The longest section at over a hundred pages is devoted to WW II operational service. While much attention is given to engagements, all aspects of a tour of duty are considered including the crew’s life on board, both work and recreation. The “human factor” that is such a unique aspect of life on a submarine is well captured in the photos. (Very amusing: a snapshot of a sailor thawing his frozen feet in a—spent—bucket of Texaco lube.)
All photos are thoroughly captioned (also credited) and as well reproduced as the source material allows. The museum ship U 995 is shown in 29 modern-day color detail shots at its home at the Laboe Naval Memorial. If you can’t go there to see a Type VII just watch the 1981 movie Das Boot!
The writing is engaging and the translation fluid but occasionally one wonders if expressions such as “[the submarine is] a filthy weapon” or after compartment instead of aft or even motor room are intentional.
U-Boat losses by year are appended and the Index is commendably thorough. Paper, printing, and binding are top-notch—a lot of book for the money!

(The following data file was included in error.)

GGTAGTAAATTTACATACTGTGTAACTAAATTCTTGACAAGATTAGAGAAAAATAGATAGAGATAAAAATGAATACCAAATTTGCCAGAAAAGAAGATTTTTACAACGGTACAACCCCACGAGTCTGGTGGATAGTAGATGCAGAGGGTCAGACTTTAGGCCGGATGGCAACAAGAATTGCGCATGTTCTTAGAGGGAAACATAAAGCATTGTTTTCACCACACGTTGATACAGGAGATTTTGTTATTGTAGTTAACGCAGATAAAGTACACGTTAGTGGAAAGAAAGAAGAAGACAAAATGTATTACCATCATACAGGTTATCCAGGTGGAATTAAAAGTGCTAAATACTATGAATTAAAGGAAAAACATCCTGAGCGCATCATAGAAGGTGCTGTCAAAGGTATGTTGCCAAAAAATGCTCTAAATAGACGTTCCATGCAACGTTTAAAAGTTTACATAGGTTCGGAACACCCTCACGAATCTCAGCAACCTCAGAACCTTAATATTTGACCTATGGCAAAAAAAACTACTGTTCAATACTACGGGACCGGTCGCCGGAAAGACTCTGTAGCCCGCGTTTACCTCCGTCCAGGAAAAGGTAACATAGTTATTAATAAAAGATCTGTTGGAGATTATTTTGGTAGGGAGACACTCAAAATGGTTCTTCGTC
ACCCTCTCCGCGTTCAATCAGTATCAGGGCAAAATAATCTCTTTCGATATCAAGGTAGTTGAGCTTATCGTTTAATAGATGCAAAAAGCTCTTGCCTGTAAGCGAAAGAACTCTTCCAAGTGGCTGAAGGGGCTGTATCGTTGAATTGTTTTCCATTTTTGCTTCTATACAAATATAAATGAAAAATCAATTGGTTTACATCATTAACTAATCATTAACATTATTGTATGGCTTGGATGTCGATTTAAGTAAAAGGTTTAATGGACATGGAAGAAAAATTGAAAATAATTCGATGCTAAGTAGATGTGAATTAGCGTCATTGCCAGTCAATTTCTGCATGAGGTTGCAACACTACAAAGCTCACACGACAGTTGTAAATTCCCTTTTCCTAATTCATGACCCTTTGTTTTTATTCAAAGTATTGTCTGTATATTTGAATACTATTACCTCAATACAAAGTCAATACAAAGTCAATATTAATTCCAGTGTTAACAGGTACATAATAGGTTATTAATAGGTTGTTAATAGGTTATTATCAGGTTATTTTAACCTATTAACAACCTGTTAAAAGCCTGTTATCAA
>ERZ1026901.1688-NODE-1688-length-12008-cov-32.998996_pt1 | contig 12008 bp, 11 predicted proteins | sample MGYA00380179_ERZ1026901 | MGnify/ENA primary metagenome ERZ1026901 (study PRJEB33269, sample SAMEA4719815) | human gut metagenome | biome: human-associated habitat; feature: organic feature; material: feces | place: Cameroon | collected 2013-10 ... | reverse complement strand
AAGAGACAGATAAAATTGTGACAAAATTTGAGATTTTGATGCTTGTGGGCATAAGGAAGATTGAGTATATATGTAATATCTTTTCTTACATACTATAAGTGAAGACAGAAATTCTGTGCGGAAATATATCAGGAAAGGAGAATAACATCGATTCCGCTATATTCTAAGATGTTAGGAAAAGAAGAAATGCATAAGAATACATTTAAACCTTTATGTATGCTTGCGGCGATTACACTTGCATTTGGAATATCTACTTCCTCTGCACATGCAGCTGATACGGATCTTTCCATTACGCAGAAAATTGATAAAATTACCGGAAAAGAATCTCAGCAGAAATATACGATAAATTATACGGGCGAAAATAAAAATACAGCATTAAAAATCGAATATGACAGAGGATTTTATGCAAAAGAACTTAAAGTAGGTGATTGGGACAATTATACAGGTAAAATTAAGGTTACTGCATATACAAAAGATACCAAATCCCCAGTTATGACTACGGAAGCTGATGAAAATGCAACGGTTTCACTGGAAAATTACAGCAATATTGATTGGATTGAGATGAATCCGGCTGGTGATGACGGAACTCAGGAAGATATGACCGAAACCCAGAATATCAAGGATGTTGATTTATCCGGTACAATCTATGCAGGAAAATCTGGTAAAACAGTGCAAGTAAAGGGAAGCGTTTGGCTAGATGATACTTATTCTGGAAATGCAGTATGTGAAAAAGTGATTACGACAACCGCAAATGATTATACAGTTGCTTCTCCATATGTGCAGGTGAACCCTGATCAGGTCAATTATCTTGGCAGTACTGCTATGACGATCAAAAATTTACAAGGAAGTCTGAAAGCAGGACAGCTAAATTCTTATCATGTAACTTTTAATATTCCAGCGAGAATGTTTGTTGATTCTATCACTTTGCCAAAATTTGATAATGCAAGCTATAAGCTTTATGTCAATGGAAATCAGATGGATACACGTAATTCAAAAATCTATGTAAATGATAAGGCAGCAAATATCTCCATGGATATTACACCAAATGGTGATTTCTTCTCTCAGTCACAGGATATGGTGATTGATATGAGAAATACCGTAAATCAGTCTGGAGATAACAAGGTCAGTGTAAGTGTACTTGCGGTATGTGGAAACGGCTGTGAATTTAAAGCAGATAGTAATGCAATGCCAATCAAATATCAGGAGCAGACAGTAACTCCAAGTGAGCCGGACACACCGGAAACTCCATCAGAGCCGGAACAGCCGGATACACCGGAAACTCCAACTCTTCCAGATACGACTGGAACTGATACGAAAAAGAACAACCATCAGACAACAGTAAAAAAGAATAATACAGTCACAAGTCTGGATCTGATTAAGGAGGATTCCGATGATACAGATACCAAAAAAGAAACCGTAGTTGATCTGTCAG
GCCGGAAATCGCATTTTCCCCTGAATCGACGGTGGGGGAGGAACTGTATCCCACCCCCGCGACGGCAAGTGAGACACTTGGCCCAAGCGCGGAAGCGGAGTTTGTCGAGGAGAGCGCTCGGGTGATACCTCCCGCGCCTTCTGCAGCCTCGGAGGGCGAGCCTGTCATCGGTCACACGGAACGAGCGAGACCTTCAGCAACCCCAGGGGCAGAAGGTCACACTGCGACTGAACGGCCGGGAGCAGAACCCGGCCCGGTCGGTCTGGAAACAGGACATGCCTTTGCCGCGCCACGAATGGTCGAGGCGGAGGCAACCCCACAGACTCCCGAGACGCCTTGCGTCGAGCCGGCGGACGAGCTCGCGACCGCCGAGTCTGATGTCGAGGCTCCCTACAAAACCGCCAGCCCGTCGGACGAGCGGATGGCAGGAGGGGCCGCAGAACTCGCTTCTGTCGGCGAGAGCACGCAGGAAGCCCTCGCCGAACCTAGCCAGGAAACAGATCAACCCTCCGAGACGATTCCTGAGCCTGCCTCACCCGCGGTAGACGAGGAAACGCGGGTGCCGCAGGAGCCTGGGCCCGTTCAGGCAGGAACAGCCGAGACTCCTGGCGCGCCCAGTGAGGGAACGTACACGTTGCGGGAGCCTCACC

Copyright 2012, Sabu Advani (speedreaders.info).
A note to modelers:
Since Stern makes a point of calling out hull colors it should be realized that he mentions only two, red anti-fouling compound on the underbody and dark grey on upper surfaces. He is not alone in this—just look at some of the model kits box top artwork. There exists however both anecdotal evidence from prewar submariners and an actual Kriegsmarine paint code for green anti-fouling paint on the underbodies (Schiffsbodenfarbe I Grün [DKM 24a and 24b]) of early, prewar boats.